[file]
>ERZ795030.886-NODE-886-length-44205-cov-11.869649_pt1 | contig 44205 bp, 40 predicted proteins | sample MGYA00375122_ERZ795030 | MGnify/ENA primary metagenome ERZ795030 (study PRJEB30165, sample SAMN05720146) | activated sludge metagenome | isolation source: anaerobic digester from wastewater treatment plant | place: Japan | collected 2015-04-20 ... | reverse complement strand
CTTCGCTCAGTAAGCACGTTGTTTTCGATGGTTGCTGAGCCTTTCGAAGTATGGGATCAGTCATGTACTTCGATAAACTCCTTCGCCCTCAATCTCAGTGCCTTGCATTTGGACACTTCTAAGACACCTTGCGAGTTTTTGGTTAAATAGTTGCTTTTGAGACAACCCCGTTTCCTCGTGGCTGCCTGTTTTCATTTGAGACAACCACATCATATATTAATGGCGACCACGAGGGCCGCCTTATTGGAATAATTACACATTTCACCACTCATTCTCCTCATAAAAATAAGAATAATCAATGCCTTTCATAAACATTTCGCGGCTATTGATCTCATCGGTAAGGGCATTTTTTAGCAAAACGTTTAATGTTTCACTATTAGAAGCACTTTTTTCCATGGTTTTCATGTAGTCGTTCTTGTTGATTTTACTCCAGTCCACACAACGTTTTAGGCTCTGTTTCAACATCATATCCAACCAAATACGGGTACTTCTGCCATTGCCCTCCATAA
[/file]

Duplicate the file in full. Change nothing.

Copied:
>ERZ795030.886-NODE-886-length-44205-cov-11.869649_pt1 | contig 44205 bp, 40 predicted proteins | sample MGYA00375122_ERZ795030 | MGnify/ENA primary metagenome ERZ795030 (study PRJEB30165, sample SAMN05720146) | activated sludge metagenome | isolation source: anaerobic digester from wastewater treatment plant | place: Japan | collected 2015-04-20 ... | reverse complement strand
CTTCGCTCAGTAAGCACGTTGTTTTCGATGGTTGCTGAGCCTTTCGAAGTATGGGATCAGTCATGTACTTCGATAAACTCCTTCGCCCTCAATCTCAGTGCCTTGCATTTGGACACTTCTAAGACACCTTGCGAGTTTTTGGTTAAATAGTTGCTTTTGAGACAACCCCGTTTCCTCGTGGCTGCCTGTTTTCATTTGAGACAACCACATCATATATTAATGGCGACCACGAGGGCCGCCTTATTGGAATAATTACACATTTCACCACTCATTCTCCTCATAAAAATAAGAATAATCAATGCCTTTCATAAACATTTCGCGGCTATTGATCTCATCGGTAAGGGCATTTTTTAGCAAAACGTTTAATGTTTCACTATTAGAAGCACTTTTTTCCATGGTTTTCATGTAGTCGTTCTTGTTGATTTTACTCCAGTCCACACAACGTTTTAGGCTCTGTTTCAACATCATATCCAACCAAATACGGGTACTTCTGCCATTGCCCTCCATAA